Urban watersheds—with their fertilized lawns, street runoff, treated and untreated wastewater—have proportionally more nitrogen flowing through them than undeveloped landscapes do. But are urban streams somehow less able to process that nitrogen? New research out of the Baltimore Ecosystem Study LTER says: no. The study, based on 385 urban watersheds and published in the journal FEMS Microbial Ecology, found that urban watersheds have similar, if not higher, nitrogen processing rates than natural areas.
Nitrogen is a vital nutrient that cycles through nearly all ecosystems. But too much nitrogen can exacerbate algal blooms and contribute to aquatic dead zones. Previous studies of urban watersheds have focused on how much nitrogen flows through them, but done little to understand nitrogen processing rates and how they might differ based on climatic, geographic, or social factors. The BES study revealed that those factors had less influence on urban streams than on their undeveloped counterparts, a finding that is in line with the urban homogenization hypothesis.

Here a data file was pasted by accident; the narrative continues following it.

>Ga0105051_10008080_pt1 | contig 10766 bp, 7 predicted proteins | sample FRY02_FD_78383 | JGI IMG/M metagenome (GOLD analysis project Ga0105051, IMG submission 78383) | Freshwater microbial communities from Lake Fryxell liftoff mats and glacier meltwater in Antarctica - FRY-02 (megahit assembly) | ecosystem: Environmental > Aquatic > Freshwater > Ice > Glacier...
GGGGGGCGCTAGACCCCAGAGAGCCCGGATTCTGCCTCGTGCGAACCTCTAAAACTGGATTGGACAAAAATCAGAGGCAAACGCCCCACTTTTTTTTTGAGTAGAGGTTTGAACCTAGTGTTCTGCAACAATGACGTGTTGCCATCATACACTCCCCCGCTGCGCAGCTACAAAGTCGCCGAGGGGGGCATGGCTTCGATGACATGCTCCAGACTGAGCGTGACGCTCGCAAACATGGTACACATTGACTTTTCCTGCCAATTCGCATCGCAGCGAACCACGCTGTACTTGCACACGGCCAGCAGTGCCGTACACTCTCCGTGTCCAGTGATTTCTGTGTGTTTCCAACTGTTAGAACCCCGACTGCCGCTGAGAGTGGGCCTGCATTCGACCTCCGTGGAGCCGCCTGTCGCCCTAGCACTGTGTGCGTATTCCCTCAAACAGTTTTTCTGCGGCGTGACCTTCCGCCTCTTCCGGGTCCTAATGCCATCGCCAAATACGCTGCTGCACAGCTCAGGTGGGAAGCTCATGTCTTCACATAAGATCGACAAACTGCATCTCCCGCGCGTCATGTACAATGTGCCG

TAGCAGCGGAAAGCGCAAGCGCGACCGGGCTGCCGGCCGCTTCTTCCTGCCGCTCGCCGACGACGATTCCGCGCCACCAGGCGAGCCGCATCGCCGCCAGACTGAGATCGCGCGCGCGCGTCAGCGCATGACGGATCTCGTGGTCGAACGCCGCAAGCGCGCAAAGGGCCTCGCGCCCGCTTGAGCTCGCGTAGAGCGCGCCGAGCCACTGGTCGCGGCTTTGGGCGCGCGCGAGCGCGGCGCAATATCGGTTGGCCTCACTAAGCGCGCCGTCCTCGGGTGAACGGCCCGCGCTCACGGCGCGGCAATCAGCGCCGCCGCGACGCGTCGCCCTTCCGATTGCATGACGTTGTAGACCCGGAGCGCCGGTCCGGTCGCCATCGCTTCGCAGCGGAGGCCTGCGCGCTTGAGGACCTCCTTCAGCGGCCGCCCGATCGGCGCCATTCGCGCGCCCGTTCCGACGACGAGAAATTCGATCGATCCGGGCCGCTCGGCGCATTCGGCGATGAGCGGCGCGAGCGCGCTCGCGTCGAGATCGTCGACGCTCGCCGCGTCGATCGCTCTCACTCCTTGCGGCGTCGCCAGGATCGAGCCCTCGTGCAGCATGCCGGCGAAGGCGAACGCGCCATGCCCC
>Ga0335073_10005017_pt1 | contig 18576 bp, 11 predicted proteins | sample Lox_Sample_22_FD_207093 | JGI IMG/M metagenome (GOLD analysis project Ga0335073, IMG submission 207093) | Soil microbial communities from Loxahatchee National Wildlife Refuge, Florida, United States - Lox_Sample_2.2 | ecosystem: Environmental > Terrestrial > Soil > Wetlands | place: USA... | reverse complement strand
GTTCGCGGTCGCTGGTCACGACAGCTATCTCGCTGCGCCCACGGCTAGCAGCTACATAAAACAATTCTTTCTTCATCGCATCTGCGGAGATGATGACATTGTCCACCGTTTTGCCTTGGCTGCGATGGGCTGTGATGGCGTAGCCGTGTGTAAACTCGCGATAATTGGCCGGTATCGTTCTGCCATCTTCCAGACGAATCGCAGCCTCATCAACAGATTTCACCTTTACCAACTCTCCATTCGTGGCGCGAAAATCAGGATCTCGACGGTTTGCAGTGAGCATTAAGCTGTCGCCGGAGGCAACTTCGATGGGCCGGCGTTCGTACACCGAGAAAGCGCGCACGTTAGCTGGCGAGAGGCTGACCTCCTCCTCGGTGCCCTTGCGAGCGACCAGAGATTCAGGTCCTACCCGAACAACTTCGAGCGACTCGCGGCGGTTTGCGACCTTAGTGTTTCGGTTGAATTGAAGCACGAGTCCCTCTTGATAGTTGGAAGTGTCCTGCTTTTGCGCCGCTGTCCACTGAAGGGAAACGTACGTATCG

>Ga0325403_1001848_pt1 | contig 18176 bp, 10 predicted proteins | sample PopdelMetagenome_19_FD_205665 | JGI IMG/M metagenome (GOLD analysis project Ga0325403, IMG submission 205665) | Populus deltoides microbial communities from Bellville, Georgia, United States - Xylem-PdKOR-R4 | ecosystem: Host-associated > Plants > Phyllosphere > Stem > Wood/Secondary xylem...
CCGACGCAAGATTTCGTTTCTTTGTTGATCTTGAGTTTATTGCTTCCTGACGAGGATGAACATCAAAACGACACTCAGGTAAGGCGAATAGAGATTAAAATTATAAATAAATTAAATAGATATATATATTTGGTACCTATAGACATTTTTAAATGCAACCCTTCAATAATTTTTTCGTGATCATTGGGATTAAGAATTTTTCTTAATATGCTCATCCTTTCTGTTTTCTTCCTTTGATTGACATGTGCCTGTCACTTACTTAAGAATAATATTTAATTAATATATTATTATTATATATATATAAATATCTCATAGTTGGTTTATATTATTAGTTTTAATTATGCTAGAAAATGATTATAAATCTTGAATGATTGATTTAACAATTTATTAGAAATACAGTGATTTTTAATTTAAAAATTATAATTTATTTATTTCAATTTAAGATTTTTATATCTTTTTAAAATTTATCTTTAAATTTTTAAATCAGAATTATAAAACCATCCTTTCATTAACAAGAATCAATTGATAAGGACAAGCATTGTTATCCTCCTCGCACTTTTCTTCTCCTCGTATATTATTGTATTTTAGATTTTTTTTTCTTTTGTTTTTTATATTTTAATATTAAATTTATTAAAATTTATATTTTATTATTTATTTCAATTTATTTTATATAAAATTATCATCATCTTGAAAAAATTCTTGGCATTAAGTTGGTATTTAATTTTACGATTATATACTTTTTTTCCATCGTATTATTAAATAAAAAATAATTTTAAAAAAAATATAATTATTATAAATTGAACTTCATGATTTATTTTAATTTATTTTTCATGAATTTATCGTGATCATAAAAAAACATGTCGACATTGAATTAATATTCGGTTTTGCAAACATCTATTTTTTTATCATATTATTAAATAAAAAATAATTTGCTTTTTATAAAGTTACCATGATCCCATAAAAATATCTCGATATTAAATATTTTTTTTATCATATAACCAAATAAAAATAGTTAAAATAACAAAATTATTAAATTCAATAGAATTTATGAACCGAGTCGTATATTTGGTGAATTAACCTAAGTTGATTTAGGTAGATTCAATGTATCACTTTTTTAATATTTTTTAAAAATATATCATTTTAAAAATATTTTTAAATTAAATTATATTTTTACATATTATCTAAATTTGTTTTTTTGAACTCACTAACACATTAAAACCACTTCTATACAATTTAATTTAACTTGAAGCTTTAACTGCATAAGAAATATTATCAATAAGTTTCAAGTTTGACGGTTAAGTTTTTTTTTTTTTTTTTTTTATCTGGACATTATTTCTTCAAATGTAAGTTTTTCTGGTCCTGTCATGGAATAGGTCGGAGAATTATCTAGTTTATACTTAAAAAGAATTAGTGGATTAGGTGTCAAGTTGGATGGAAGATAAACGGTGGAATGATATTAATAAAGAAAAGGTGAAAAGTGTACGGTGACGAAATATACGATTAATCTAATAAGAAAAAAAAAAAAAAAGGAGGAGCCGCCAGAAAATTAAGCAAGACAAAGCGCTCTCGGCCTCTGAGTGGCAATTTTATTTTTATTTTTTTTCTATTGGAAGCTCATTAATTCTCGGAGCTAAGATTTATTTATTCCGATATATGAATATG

Despite this display of resilience on the part of the urban ecosystem, human-induced nitrogen input still outpaces processing. Certain development techniques, including green roofs and bioretention cells, may allow more complete nitrogen uptake by regulating the flow of water through the systems, giving the diverse microbial communities found in urban streams and landscapes time to work.